Our study provides evidence that hedgerow plantings can enhance ratios of beneficial to pest insects compared with weedy areas, where pests were found in significantly greater abundance than beneficial insects. The extent to which this enhanced abundance of beneficial insects in hedgerows will improve biological pest control in adjacent crops is largely unknown. Previous research showed that beneficial insects used floral resources provided by hedgerows and moved into adjacent crops (Long et al. 1998). In a review of natural pest control, 74% of cases studied showed that landscapes with high proportions of noncrop habitat had enhanced natural enemy populations in crop fields (Bianchi et al. 2006). Further, eliminating edge weeds (by mowing or spraying) or replacing them with managed vegetation such as native perennial grasses has led to reduced pest pressure in adjacent crops (Ehler 2000; Mueller et al. 2005; Pease and Zalom 2010).
Compared with weedy areas, hedgerows did not increase populations of insects such as redshouldered, consperse and southern green stink bugs, pests of tomatoes and other crops.
Current studies are examining insect populations in crops adjacent to hedgerows and weedy field edges, such as, above, black mustard near an agricultural field.
For improved biocontrol through hedgerow plantings on farms, it is important that plants enhance beneficial insects without increasing pest populations (Fiedler and Landis 2007). In our study, the native shrubs and perennial grasses, though used by pests, were not as preferred as the weeds were, as noted by the significantly greater proportion of beneficial insects compared with pests in the hedgerow plantings. Although California buckwheat attracted Lygus bugs during summer and coyote brush attracted spotted cucumber beetles during fall, beneficial insect abundance was far greater than pests on those plants.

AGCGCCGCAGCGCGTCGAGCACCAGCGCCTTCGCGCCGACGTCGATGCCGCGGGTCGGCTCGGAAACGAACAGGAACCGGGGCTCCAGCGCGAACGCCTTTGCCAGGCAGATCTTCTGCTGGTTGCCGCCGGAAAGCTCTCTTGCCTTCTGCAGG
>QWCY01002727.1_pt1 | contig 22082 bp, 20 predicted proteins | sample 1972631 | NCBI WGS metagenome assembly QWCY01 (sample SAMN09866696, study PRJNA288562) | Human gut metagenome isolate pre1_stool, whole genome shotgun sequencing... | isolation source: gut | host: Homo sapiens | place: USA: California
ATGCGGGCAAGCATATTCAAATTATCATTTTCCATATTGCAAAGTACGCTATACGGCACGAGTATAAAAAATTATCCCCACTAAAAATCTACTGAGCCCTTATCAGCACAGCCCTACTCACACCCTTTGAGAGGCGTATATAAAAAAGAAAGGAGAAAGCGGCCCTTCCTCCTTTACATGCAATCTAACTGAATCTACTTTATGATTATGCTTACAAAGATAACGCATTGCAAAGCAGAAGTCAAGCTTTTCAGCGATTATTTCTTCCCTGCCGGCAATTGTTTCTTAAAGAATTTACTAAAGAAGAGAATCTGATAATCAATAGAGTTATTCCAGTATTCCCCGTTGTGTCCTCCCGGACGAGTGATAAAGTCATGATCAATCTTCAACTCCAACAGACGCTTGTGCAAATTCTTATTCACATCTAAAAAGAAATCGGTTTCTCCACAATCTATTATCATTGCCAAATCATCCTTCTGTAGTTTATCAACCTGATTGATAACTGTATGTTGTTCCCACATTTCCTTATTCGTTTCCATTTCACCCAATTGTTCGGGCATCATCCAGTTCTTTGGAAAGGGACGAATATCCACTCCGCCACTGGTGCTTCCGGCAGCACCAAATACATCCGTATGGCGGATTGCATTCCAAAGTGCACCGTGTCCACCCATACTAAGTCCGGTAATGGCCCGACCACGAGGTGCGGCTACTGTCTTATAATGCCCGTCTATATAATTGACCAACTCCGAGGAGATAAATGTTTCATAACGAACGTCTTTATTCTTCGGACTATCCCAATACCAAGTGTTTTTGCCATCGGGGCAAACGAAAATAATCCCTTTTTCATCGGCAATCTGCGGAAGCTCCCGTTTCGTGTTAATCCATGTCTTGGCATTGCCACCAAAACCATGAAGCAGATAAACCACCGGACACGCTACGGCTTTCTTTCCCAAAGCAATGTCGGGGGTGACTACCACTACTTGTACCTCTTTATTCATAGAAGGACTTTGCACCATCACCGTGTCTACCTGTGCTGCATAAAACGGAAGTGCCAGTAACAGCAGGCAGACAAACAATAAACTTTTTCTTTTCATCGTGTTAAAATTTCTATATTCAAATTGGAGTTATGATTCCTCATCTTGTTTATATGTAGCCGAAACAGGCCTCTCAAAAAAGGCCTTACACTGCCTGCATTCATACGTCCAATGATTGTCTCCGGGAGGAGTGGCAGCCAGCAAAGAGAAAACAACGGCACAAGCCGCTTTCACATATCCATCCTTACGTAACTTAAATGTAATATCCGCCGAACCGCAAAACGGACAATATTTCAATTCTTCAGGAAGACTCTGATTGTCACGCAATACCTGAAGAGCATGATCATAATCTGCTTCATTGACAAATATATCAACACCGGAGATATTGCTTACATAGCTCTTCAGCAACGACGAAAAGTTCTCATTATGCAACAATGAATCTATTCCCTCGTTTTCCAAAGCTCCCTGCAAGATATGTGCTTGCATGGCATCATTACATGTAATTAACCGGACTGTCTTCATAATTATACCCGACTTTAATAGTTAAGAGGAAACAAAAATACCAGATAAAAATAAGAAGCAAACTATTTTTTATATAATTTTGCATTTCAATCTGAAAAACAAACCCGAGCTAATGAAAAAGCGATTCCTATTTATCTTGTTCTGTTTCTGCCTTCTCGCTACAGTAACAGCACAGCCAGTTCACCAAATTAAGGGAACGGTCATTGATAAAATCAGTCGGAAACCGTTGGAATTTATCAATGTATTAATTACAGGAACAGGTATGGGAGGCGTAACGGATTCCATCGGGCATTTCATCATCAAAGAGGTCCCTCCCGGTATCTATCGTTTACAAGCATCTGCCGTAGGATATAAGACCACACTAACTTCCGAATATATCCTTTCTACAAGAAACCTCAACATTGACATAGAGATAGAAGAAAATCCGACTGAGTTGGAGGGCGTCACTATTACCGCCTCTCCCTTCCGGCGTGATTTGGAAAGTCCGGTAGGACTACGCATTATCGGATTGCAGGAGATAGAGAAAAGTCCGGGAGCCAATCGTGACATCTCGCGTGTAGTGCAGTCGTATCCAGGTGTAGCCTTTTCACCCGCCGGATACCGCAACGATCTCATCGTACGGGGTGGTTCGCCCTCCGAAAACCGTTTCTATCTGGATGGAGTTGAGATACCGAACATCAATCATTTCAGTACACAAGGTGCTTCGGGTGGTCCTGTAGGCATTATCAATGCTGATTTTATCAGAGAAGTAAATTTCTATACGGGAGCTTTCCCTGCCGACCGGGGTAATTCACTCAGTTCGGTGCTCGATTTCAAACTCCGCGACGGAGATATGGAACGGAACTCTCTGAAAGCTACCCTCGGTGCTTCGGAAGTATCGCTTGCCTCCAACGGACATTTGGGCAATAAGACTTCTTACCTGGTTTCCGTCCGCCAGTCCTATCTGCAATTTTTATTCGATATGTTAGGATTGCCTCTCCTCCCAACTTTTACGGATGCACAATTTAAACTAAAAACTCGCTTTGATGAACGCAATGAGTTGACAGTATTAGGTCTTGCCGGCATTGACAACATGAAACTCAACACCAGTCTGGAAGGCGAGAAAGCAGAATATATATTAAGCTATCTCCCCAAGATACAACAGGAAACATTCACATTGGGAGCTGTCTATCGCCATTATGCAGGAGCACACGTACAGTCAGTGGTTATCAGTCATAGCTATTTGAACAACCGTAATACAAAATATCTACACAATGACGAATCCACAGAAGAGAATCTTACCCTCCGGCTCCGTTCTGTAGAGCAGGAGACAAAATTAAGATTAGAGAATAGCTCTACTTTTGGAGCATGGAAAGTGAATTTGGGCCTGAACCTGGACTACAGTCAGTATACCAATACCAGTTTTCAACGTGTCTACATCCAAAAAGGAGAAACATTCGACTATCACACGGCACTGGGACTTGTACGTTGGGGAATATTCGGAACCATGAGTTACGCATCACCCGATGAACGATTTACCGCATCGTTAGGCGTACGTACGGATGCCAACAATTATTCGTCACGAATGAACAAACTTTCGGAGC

As noted earlier, one of the impediments to growers adopting hedgerows is the concern that they will harbor and enhance pest insect populations in adjacent crops. Our data show that hedgerow plantings can sustain or enhance beneficial insects and serve as replacement vegetation for weedy field edges, which harbor pests.
Recently, more hedgerows have been adopted in the Sacramento Valley. In our current studies, we are standardizing the crop adjacent to hedgerows and examining insect populations and pest control in the crop. These studies will address the question of whether hedgerows are concentrating existing populations of beneficial insects or whether they are increasing beneficial populations for enhanced pest control in adjacent crops. The study reported here and our current evaluations of the economic benefits of hedgerows on pest control may lead to the wider adoption of hedgerow plantings on farms, helping to enhance the many ecosystem service benefits they provide in agricultural landscapes.
We thank the UC Davis Sustainable Agriculture Research and Education Program, Yolo County growers, the Yolo County Resource Conservation District and Irene Wibawa for assistance with this study.